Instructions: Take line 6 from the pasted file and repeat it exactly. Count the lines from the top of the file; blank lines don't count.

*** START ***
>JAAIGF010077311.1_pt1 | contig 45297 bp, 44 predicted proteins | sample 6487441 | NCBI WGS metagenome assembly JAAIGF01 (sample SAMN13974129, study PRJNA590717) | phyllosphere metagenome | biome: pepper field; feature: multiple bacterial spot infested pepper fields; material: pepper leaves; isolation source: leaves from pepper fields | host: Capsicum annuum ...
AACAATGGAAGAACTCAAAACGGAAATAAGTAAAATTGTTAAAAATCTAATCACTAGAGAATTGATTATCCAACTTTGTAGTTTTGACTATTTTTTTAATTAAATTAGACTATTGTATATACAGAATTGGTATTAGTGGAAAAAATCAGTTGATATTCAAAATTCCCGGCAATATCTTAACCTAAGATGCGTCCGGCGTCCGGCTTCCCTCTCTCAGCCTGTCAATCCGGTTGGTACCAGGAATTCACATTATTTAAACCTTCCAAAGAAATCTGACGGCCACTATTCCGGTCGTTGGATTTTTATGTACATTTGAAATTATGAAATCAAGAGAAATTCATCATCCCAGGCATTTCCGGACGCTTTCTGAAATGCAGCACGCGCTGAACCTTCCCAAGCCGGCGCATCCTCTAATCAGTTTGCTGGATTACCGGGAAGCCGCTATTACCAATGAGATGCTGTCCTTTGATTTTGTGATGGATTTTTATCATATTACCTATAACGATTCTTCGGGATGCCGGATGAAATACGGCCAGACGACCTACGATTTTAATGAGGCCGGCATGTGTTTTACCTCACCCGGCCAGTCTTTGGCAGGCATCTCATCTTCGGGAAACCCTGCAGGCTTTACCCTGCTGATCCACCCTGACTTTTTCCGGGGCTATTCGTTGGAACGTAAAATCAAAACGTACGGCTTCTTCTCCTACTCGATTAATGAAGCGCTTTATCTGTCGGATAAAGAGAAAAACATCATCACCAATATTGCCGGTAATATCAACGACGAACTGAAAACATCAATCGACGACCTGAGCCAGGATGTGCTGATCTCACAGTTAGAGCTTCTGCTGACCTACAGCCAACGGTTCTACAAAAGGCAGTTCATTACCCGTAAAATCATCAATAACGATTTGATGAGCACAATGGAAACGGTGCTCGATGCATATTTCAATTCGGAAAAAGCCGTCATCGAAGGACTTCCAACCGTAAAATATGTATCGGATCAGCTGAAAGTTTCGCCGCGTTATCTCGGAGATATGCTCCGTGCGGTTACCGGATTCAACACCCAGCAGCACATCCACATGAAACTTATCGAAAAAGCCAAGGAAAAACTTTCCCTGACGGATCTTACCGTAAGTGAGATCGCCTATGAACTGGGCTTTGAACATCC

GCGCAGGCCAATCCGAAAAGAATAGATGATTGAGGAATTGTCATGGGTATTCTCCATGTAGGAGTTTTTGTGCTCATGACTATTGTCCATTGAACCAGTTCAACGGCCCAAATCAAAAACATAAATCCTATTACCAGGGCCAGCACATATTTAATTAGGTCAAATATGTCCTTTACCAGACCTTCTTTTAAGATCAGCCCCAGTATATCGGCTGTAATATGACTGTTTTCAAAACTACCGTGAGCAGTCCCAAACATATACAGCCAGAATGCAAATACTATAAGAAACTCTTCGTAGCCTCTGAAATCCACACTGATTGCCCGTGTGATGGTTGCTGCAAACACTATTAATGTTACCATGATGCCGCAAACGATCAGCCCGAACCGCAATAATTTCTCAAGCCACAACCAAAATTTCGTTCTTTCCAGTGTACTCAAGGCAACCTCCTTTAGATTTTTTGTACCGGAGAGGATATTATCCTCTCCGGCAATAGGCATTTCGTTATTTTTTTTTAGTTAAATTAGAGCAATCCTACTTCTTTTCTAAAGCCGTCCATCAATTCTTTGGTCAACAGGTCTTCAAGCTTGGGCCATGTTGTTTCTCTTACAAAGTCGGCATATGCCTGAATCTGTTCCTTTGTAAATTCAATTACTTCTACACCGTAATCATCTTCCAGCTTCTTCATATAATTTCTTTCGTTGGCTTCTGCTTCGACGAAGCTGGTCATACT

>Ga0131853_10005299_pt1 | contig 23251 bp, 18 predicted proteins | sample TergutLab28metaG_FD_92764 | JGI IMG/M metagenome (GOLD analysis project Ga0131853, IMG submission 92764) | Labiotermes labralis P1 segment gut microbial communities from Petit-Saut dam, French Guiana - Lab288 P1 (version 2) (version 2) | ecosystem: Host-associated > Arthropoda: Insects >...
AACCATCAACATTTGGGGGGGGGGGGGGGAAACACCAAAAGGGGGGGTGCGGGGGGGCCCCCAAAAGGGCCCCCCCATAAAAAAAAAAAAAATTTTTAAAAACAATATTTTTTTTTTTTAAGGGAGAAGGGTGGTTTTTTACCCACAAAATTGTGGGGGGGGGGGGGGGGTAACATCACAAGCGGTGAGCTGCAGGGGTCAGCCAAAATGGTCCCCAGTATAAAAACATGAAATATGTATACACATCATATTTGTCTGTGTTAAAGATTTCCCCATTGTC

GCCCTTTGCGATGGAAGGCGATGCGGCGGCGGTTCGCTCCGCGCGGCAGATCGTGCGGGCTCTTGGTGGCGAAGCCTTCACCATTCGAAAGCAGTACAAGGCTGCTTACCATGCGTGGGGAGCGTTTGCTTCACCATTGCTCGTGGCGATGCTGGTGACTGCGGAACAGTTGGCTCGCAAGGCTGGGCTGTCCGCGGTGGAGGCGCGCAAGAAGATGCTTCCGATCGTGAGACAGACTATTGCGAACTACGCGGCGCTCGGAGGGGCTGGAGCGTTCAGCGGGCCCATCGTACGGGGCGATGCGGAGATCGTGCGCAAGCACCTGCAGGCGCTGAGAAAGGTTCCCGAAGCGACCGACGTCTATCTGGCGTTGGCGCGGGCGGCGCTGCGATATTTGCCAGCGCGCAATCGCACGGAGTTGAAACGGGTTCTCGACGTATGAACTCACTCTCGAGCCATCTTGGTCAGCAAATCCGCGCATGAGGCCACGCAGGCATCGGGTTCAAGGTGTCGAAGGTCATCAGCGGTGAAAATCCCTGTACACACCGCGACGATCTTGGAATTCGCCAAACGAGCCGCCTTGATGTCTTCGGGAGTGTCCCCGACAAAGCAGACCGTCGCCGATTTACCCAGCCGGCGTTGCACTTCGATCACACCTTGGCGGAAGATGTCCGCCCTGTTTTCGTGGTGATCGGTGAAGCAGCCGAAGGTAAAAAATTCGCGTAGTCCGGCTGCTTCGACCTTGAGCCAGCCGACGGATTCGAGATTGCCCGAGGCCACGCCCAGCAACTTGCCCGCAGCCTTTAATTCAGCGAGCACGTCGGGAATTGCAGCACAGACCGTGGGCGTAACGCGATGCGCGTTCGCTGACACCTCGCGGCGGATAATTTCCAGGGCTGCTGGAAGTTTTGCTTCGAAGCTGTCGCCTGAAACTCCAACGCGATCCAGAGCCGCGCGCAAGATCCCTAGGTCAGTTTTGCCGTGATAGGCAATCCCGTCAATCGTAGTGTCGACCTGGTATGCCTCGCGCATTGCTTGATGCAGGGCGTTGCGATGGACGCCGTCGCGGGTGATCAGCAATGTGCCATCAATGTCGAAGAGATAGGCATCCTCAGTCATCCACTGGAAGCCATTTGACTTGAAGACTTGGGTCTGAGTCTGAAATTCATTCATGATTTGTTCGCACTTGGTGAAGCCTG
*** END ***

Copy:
GCCCTTTGCGATGGAAGGCGATGCGGCGGCGGTTCGCTCCGCGCGGCAGATCGTGCGGGCTCTTGGTGGCGAAGCCTTCACCATTCGAAAGCAGTACAAGGCTGCTTACCATGCGTGGGGAGCGTTTGCTTCACCATTGCTCGTGGCGATGCTGGTGACTGCGGAACAGTTGGCTCGCAAGGCTGGGCTGTCCGCGGTGGAGGCGCGCAAGAAGATGCTTCCGATCGTGAGACAGACTATTGCGAACTACGCGGCGCTCGGAGGGGCTGGAGCGTTCAGCGGGCCCATCGTACGGGGCGATGCGGAGATCGTGCGCAAGCACCTGCAGGCGCTGAGAAAGGTTCCCGAAGCGACCGACGTCTATCTGGCGTTGGCGCGGGCGGCGCTGCGATATTTGCCAGCGCGCAATCGCACGGAGTTGAAACGGGTTCTCGACGTATGAACTCACTCTCGAGCCATCTTGGTCAGCAAATCCGCGCATGAGGCCACGCAGGCATCGGGTTCAAGGTGTCGAAGGTCATCAGCGGTGAAAATCCCTGTACACACCGCGACGATCTTGGAATTCGCCAAACGAGCCGCCTTGATGTCTTCGGGAGTGTCCCCGACAAAGCAGACCGTCGCCGATTTACCCAGCCGGCGTTGCACTTCGATCACACCTTGGCGGAAGATGTCCGCCCTGTTTTCGTGGTGATCGGTGAAGCAGCCGAAGGTAAAAAATTCGCGTAGTCCGGCTGCTTCGACCTTGAGCCAGCCGACGGATTCGAGATTGCCCGAGGCCACGCCCAGCAACTTGCCCGCAGCCTTTAATTCAGCGAGCACGTCGGGAATTGCAGCACAGACCGTGGGCGTAACGCGATGCGCGTTCGCTGACACCTCGCGGCGGATAATTTCCAGGGCTGCTGGAAGTTTTGCTTCGAAGCTGTCGCCTGAAACTCCAACGCGATCCAGAGCCGCGCGCAAGATCCCTAGGTCAGTTTTGCCGTGATAGGCAATCCCGTCAATCGTAGTGTCGACCTGGTATGCCTCGCGCATTGCTTGATGCAGGGCGTTGCGATGGACGCCGTCGCGGGTGATCAGCAATGTGCCATCAATGTCGAAGAGATAGGCATCCTCAGTCATCCACTGGAAGCCATTTGACTTGAAGACTTGGGTCTGAGTCTGAAATTCATTCATGATTTGTTCGCACTTGGTGAAGCCTG